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Building a WordPress User Login Counter Plugin

Collins Agbonghama

WordPress is arguably the most popular content management system on the web.

According to Forbes, over 60 million websites globally are powered by it. Numbers like this show that WordPress is no doubt a leading contender when it comes to Content Management Systems (CMS).

A major attraction of WordPress is its large pool of plugins. Want to build an eCommerce store? There’s WooCommerce. How about a job portal? There’s WP Job Manager.

In this tutorial, we will learn how to build a plugin that counts the number of times users log in to a WordPress powered site with the login stats displayed in a custom column in user list page.

User listing with login count

Plugin Development

The majority of files in a WordPress plugin consist of PHP files, located in /wp-content/plugins/ directory. In our example, the file will be called wordpress-login-count.php. I assume you’re comfortable with connecting to your server using FTP/SFTP/SCP or SSH.

If you want to follow along, create the plugin PHP file wordpress-login-count.php. The complete plugin will be available for download at the end of this tutorial.

First off, include the plugin header. Without the header, WordPress will not recognize the plugin.


Plugin Name: WordPress User Login Counter
Plugin URI: http://sitepoint.com
Description: Count the number of times users log in to their WordPress account.
Version: 1.0
Author: Agbonghama Collins
Author URI: http://w3guy.com
License: GPL2

We then add a PHP namespace and create the plugin class as follows.

namespace Sitepoint\WordPressPlugin;

class Login_Counter {
// ...

All action and filter hooks required by the plugin will go into the init() method.

public function init() {
        add_action( 'wp_login', array( $this, 'count_user_login' ), 10, 2 );

        add_filter( 'manage_users_columns', array( $this, 'add_stats_columns' ) );

        add_action( 'manage_users_custom_column', array( $this, 'fill_stats_columns' ), 10, 3 );

The wp_login action hook is triggered by WordPress when a user logs in, thus this is the appropriate hook for us to use to count a user log in.

The function count_user_login() below does the counting.

     * Save user login count to Database.
     * @param string $user_login username
     * @param object $user WP_User object
    public function count_user_login( $user_login, $user ) {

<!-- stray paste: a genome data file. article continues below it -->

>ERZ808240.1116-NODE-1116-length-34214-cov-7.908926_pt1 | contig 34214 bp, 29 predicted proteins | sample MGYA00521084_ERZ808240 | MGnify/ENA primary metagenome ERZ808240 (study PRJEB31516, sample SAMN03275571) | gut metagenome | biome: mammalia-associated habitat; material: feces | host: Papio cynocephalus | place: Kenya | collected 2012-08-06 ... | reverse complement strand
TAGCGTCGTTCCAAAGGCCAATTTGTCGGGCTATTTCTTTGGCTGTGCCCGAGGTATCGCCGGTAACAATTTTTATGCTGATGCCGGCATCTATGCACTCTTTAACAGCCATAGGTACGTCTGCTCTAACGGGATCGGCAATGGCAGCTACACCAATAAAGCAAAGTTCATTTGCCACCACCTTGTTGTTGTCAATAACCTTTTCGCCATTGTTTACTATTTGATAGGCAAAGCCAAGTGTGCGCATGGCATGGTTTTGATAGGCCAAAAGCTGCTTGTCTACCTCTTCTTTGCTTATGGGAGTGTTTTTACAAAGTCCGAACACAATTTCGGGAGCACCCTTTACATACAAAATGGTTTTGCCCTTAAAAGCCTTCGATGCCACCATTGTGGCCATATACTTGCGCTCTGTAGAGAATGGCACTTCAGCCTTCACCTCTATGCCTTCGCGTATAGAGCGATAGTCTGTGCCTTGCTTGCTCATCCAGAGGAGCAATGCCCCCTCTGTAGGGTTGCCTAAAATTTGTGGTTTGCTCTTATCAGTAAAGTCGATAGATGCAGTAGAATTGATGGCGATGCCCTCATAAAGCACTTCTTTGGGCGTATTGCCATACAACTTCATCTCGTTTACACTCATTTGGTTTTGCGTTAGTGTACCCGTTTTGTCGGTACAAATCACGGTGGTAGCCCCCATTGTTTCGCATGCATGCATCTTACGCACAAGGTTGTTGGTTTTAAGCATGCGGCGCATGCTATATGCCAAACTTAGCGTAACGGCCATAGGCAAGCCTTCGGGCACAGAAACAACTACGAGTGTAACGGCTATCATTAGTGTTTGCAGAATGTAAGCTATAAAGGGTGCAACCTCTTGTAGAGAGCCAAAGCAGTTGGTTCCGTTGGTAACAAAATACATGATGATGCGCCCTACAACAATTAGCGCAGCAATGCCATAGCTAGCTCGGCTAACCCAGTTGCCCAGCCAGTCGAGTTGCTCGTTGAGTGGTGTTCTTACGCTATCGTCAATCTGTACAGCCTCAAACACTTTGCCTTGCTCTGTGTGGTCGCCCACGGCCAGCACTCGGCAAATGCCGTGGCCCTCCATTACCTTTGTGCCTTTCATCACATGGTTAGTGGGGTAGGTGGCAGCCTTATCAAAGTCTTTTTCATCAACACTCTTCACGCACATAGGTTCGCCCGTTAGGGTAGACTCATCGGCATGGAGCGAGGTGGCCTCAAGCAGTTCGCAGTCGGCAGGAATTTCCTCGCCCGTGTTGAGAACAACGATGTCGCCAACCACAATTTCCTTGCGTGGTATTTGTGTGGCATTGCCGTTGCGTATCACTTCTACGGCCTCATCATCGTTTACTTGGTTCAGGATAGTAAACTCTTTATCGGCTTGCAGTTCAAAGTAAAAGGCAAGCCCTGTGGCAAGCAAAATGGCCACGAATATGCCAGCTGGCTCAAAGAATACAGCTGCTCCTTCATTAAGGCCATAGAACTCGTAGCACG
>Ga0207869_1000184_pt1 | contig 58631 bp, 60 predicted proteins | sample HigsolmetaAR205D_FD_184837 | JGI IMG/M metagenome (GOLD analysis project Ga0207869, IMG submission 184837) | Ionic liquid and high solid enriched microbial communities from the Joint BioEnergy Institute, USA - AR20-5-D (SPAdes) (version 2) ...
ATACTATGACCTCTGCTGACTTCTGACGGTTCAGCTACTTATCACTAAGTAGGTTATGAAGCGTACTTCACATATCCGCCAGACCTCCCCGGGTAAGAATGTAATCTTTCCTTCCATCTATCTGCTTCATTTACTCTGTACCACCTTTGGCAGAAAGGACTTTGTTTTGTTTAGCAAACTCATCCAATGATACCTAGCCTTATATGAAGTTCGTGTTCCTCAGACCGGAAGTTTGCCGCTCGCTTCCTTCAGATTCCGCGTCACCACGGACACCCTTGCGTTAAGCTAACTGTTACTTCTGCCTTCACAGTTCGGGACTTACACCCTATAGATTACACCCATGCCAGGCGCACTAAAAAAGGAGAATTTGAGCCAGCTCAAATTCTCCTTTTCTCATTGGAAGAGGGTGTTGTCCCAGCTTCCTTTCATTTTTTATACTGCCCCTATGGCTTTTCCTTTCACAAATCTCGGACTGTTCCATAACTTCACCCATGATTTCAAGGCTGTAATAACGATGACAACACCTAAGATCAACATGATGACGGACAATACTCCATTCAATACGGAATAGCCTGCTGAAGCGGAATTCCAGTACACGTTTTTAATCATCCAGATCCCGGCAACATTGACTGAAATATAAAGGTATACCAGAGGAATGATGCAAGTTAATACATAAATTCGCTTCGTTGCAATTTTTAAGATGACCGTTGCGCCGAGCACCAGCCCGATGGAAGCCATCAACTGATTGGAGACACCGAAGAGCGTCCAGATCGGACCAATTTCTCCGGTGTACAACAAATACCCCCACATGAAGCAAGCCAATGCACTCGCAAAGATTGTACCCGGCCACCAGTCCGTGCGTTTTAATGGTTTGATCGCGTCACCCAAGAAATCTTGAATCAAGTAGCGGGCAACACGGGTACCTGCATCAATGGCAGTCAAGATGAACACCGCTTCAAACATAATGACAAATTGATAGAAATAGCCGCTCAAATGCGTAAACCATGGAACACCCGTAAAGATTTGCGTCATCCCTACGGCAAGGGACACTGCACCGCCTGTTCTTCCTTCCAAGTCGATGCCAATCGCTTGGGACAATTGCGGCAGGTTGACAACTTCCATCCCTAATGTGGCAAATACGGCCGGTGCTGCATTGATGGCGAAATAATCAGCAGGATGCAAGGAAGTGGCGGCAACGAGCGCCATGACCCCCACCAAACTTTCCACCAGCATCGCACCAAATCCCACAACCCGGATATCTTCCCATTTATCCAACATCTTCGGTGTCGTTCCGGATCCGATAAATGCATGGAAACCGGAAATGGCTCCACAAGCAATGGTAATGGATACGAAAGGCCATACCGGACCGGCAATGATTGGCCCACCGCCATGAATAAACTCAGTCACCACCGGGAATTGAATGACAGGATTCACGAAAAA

if ( ! empty( get_user_meta( $user->ID, 'sp_login_count', true ) ) ) {
            $login_count = get_user_meta( $user->ID, 'sp_login_count', true );
            update_user_meta( $user->ID, 'sp_login_count', ( (int) $login_count + 1 ) );
        } else {
            update_user_meta( $user->ID, 'sp_login_count', 1 );

Code explanation: first we check if a user has an empty sp_login_count meta field.
If false, we get the previously saved login count and increment it by one (1) and if true, it therefore means the user is logging in for the first time. As a result, the value 1 will be saved against the user meta field.

The manage_users_custom_column filter for adding an additional column to the WordPress user list page is used to add a Login Count column that will output the number of times a user has logged in (see screenshot above).

The function fill_stats_columns() hooked into manage_users_custom_column adds the new column.

     * Fill the stat column with values.
     * @param string $empty
     * @param string $column_name
     * @param int $user_id
     * @return string|void
    public function fill_stats_columns( $empty, $column_name, $user_id ) {

        if ( 'login_stat' == $column_name ) {
            if ( get_user_meta( $user_id, 'sp_login_count', true ) !== '' ) {
                $login_count = get_user_meta( $user_id, 'sp_login_count', true );

                return "<strong>$login_count</strong>";
            } else {
                return __( 'No record found.' );

        return $empty;

Code explanation: The first if condition ensures we are actually in the login_stat column.
The next if condition checks if a login count exists for the user. If true, it returns the login count, or it returns the text No record found.

The get_instance() method creates a singleton instance of the class and then calls the init() method to register the various action and filter hooks.

Finally, we’ll make a call to the get_instance() method to put the PHP class to work.


Voila! We are done coding our login counter plugin.

Wrap Up

To further understand how the plugin was built and to implement it in your WordPress powered website, download it from GitHub.

I hope this will be of help to you in learning how to develop plugins for WordPress.

Let us know your thoughts in the comments.